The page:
Making West Virginia’s economy grow
The West Virginia Chamber of Commerce strongly believes West Virginia’s future is tied closely to education enhancement, improving our jobs climate and the continued improvement of our infrastructure, primarily the maintenance and construction of our vitally important highway system. Without a quality transportation system, our quality of life is severely limited.
During the past year, the Governor’s Blue Ribbon Commission on Highways has sought out alternatives to the escalating cost of maintaining and further developing the state’s 36,000 miles of state highways, which is the sixth largest state highway system in the nation.
Despite the very apparent need for significant improvements to our transportation system, the Chamber is understandably reluctant to support multiple new fees and taxes on the working men and women of the Mountain State. Frankly, we view permanent new fees and taxes as only a last resort to be considered, and then, only if broad public support exists for increasing fees and taxes. In the near term, the Chamber sees serious and immediate concerns. Just as every family must prioritize its spending needs, West Virginia must prioritize and address its most urgent needs with an eye toward creativity, innovation, and in relation to the means employed by neighboring states.
The West Virginia Chamber’s long term solution to this critical issue is, simple as it sounds, to grow the economy, which will create more revenue for all West Virginians. State businesses are the engines of job creation, but sadly, West Virginia ranks last in the nation in the percentage of our population that currently works at a job. The revenue needed to improve our highway system will come as the economy grows and new jobs are created.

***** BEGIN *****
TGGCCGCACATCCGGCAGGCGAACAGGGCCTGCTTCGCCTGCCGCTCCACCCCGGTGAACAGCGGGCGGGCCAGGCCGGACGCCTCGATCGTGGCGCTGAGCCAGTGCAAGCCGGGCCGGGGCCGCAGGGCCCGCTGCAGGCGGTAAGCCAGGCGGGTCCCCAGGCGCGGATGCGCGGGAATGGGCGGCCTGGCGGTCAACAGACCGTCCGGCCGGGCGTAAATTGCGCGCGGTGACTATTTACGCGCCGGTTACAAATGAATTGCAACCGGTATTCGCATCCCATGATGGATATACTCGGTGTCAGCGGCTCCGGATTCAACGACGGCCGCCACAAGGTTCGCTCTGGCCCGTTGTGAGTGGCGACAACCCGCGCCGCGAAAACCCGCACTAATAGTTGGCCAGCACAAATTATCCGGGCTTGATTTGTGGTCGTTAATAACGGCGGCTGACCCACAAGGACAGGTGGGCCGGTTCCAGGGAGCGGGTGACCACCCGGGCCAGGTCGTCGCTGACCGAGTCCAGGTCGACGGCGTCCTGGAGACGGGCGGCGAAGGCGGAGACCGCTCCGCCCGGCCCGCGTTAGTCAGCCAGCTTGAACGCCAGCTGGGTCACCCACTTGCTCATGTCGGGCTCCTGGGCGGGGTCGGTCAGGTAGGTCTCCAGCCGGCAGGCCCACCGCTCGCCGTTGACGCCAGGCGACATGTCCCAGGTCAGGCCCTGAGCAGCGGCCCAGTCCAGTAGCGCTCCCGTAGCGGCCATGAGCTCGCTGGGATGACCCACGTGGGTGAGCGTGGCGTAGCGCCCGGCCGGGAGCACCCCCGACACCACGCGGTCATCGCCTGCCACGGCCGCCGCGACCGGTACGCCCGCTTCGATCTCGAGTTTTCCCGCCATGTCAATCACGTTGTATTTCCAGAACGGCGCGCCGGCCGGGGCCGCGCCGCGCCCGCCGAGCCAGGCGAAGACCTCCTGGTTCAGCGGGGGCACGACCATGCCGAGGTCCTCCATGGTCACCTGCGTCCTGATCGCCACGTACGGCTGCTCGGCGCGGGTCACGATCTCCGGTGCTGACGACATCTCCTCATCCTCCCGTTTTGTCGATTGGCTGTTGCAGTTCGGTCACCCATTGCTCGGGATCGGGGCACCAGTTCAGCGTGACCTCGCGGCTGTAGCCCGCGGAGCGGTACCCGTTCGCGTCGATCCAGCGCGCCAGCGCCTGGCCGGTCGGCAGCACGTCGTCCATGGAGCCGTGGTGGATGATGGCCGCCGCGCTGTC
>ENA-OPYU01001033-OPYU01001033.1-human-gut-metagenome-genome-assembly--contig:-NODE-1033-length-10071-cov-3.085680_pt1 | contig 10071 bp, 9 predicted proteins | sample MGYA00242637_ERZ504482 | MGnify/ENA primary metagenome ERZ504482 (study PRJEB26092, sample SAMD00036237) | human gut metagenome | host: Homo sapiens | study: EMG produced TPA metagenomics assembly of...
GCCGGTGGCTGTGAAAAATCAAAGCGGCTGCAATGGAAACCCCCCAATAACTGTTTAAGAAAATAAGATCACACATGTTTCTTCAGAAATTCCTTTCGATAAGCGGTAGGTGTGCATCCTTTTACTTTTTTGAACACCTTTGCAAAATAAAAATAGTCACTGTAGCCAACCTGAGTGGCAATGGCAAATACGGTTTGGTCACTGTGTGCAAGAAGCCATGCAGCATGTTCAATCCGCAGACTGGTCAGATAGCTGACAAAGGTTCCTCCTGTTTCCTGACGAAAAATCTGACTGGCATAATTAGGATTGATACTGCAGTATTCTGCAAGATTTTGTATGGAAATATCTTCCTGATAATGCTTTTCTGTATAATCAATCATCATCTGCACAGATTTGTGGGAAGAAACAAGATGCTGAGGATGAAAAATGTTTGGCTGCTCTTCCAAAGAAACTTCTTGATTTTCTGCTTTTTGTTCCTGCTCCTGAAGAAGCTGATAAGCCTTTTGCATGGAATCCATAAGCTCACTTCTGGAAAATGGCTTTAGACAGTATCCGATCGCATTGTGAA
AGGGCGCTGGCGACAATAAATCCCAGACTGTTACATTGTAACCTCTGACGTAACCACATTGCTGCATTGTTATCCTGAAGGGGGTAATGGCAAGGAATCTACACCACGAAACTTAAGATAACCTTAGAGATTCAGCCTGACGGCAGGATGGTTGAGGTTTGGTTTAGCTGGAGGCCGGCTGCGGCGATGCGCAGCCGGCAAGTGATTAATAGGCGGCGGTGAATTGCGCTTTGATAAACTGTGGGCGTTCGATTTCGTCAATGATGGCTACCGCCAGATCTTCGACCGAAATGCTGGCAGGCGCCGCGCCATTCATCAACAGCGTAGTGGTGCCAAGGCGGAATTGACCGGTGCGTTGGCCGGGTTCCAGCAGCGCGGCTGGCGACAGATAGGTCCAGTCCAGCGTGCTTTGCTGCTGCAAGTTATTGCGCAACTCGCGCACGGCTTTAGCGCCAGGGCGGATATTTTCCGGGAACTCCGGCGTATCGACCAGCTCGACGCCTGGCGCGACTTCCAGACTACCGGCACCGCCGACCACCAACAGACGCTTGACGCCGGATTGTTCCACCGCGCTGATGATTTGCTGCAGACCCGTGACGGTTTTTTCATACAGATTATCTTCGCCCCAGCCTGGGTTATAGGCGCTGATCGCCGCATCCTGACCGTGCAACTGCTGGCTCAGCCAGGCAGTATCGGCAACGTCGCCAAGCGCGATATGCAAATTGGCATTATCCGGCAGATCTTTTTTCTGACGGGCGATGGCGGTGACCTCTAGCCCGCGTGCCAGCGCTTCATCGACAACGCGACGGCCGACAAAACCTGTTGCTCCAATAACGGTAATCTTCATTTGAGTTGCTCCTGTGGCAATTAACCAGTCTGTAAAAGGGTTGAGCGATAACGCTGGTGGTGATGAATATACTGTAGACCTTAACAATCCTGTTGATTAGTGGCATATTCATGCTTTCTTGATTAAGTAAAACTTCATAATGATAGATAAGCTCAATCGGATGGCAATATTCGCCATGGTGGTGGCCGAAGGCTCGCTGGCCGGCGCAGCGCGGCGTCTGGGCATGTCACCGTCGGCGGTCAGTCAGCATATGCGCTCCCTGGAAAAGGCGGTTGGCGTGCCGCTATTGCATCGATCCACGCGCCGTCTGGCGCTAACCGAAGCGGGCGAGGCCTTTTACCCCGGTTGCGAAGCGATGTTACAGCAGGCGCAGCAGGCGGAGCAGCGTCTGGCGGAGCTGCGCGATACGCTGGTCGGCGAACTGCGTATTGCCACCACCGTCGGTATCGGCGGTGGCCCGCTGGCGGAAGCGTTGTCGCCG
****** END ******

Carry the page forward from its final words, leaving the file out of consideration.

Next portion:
What will it take for our state’s economy to grow? The list of solutions is not long, but the status quo cannot be maintained. We need to be bold in developing an improved education and worker preparedness system, ensure everyone a fair legal system, and develop a competitive tax structure. Also, we must confront the issue of paying realistic wages for government funded projects like highways. According to a former chief economist with the U.S. Department of Labor, a “flag man” on a public project in rural West Virginia is paid $37.00 per hour plus fringe benefits. This unreasonable wage rate is not only shocking, but certainly has an impact on the number of schools that can be built and the miles of highways that can be maintained and constructed in the state. A WVU study suggests West Virginia’s wage rates cost state taxpayers 30 percent more in road building expenditures.
Lastly, West Virginia must have a reasonable regulatory climate for businesses to operate and create more jobs. Our two Democratic U.S. Senators must undertake the task of finding a way to assist President Obama’s EPA to promulgate regulations that assist people who need lower utility bills and jobs, instead of higher costs and fewer jobs.
Governor Tomblin is on record saying he’ll reserve judgment on the recommendations of his Blue Ribbon Commission until he receives their final report. The Governor has done an excellent job of confronting the state’s indebtedness, and should continue to search for additional ways to address the critical highway funding issue without numerous new fees and taxes.
Growing the economy by discarding the status quo and taking bold steps to make West Virginia more competitive will create new revenue and new jobs. What will follow is a competitive business climate that will provide what is needed to develop a new education system, improved highway system, and a better quality of life for all West Virginians.
EDITOR’S NOTE: Steve Roberts is president of the West Virginia Chamber of Commerce.